|Knowles Jr, Donald|
Submitted to: Clinical and Diagnostic Laboratory Immunology
Publication Type: Peer Reviewed Journal
Publication Acceptance Date: 10/24/2002
Publication Date: 10/24/2002
Citation: Clin. Diagn. Lab. Immunol. 10(02)2003 208-215
Interpretive Summary: Rhodococcus equi is a major cause of fulminating pnemonia in foals, often leading to death. A method was developed to detect IFN-gamma in the cytoplasma of cells and was used to study whether modulation of macrophage activating factors impact disease progression. It was found that IFN gamma in lung fluid cells was associated with clearance of a virulent strain of R. equi.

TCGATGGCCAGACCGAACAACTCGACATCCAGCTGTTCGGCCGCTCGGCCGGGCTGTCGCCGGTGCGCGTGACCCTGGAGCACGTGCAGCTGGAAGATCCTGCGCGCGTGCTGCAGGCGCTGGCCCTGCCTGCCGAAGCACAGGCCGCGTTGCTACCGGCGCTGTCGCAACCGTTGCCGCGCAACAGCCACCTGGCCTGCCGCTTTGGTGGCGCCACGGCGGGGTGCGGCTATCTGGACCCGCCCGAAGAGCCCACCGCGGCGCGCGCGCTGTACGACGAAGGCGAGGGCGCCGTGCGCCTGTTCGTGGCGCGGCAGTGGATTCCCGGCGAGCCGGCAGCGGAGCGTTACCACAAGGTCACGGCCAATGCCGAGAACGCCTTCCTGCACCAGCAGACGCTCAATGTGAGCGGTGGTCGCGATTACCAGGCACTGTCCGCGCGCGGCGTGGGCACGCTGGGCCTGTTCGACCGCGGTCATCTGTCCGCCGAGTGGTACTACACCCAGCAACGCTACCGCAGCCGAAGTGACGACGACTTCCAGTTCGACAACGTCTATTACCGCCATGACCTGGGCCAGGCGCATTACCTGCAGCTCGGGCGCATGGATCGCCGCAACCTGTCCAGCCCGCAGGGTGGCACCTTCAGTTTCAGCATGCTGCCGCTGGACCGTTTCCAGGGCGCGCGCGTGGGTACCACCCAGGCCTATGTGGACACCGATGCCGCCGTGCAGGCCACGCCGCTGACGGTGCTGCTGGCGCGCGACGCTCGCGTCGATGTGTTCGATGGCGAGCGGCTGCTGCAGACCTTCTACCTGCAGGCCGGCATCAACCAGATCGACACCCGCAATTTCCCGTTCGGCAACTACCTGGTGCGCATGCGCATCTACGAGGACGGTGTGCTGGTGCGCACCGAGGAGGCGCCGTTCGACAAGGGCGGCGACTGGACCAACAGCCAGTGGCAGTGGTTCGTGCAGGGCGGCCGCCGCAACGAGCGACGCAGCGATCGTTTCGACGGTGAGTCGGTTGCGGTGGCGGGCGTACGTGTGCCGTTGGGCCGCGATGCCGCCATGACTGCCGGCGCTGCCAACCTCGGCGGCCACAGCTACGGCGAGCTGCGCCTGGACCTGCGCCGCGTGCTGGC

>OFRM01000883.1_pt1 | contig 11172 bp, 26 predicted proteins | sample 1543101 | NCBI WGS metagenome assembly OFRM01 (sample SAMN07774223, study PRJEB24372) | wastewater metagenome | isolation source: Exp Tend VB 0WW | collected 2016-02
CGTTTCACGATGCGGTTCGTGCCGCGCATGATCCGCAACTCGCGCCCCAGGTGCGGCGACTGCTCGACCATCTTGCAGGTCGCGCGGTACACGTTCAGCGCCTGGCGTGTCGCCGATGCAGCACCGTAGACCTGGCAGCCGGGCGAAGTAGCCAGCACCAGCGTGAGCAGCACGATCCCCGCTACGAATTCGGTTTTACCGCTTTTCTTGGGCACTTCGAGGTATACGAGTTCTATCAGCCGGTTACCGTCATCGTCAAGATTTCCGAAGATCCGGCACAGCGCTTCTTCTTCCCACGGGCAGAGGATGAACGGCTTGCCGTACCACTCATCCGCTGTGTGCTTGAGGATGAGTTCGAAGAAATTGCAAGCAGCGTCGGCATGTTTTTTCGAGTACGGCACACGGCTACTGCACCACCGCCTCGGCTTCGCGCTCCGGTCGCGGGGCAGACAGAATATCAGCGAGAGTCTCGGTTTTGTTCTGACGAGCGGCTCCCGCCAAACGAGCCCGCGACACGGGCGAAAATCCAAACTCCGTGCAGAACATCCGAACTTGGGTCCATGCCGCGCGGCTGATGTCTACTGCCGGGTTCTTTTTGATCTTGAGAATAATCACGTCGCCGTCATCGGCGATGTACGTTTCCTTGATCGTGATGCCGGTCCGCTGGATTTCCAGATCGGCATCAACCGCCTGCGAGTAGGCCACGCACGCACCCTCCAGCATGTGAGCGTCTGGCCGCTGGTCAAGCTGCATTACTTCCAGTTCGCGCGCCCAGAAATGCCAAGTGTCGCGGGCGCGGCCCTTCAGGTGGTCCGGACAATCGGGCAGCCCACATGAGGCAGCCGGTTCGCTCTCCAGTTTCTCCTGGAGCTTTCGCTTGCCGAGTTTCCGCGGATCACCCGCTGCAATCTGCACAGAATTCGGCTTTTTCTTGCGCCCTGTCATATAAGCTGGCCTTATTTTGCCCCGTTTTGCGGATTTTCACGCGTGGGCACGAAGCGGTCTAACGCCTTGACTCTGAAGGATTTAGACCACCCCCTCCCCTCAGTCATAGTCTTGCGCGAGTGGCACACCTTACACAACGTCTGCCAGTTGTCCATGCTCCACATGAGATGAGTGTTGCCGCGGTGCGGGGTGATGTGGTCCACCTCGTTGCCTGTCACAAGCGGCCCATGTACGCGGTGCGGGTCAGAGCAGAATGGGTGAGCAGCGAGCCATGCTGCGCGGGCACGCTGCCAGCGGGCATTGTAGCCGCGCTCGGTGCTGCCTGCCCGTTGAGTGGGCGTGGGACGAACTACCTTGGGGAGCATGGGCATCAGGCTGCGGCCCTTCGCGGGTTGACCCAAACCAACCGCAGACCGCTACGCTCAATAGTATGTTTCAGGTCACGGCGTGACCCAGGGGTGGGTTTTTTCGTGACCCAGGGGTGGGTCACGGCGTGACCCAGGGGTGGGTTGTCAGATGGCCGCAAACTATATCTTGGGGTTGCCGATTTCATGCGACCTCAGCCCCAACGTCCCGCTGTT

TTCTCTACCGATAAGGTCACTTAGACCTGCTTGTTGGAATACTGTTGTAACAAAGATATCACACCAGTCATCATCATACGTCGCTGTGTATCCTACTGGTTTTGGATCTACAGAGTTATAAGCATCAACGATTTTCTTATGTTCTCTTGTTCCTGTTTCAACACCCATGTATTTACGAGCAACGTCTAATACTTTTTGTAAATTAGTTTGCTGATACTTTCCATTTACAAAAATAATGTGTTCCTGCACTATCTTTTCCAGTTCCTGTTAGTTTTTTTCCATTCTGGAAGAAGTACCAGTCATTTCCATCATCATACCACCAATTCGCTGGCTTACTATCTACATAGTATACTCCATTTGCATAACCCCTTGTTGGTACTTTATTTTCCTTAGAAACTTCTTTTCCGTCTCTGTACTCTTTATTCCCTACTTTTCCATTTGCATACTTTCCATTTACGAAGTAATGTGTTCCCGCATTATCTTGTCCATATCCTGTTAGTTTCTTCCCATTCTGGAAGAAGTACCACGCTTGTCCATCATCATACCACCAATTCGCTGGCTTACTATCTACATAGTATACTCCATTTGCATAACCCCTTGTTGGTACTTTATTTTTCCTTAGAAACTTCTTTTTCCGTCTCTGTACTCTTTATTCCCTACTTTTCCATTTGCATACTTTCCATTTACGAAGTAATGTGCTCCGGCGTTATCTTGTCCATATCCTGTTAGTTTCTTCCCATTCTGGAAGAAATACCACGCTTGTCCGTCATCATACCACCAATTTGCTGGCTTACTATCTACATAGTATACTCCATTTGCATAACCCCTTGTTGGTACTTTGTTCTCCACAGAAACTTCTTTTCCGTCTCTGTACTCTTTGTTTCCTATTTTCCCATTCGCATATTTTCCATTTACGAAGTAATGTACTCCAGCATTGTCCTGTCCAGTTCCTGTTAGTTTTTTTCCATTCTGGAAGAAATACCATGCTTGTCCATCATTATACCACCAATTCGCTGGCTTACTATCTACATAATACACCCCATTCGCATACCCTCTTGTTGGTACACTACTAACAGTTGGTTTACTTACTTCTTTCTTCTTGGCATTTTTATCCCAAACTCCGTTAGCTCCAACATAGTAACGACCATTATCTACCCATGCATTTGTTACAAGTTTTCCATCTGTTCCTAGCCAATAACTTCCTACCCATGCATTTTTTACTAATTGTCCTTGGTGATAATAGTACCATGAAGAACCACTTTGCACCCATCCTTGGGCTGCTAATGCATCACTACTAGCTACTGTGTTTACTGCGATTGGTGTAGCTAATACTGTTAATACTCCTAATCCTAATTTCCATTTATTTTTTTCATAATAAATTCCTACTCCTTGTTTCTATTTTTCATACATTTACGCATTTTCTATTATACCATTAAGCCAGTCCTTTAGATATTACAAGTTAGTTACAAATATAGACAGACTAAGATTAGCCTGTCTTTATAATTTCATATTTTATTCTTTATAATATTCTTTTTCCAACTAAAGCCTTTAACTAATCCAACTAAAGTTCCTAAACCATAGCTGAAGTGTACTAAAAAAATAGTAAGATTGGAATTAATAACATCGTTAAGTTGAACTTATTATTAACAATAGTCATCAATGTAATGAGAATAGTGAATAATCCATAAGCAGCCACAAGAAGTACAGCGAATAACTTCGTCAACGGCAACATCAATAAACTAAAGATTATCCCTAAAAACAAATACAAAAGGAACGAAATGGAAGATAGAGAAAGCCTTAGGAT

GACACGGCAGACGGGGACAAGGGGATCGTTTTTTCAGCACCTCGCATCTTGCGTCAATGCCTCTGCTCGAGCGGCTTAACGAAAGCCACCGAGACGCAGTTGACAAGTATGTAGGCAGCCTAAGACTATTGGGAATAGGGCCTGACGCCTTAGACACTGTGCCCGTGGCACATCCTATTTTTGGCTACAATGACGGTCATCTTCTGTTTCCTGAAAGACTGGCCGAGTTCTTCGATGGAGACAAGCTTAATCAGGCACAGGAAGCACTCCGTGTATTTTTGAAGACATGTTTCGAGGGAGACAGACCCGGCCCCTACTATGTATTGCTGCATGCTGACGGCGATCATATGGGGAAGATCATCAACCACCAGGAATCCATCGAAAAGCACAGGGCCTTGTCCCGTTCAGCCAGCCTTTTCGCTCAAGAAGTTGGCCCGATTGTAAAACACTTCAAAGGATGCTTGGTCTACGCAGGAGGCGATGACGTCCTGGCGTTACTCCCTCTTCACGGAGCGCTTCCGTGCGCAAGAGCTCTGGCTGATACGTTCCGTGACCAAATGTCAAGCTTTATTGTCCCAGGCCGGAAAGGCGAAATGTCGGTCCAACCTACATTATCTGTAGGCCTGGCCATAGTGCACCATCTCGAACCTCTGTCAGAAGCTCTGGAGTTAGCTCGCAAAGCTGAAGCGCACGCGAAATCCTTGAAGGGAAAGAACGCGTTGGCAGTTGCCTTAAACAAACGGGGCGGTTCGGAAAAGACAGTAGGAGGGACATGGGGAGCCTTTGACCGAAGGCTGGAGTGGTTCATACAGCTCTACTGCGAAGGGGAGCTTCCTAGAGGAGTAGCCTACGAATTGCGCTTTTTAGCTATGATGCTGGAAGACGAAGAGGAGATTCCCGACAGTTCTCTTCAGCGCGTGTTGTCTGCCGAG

Technical Abstract: Rhodococcus equi is a gram-positive bacterium that infects alveolar macrophages and causes rhodococcal pneumonia in horses and humans. The virulence plasmid of R. equi appears to be required for both pathogenicity in the horse and the induction of protective immunity. An understanding of the mechanisms by which virulent R. equi circumvents protective host responses and by which bacteria are ultimately cleared is important for development of an effective vaccine. Six adult horses were challenged with either virulent R. equi or an avirulent, plasmid-cured derivative. By using a flow cytometric method for intracytoplasmic detection of gamma interferon (IFN-Y) in equine bronchoalveolar lavage fluid (HALF) cells, clearance of the virulent strain was shown to be associated with increased numbers of pulmonary CD4 + and CDS+ T lymphocytes producing IFN-Y. There was no change in IFN-Y-positive cells in peripheral blood, suggesting that a type 1 recall response at the site of challenge was protective. The plasmid-cured strain of R. equi was cleared in horses without a significant increase in IFN-Y-producing T lymphocytes in BALF. In contrast to these data, a previous report in foals suggested an immunomodulating role for R. equi virulence plasmid-encoded products in downregu- lating IFN-Y expression by equine CD4+ T lymphocytes. Intracytoplasmic detection of IFN-Y provides a method to better determine whether modulation of macrophage-activating cytokines by virulent strains occurs uniquely in neonates and contributes to their susceptibility to rhodococcal pneumonia.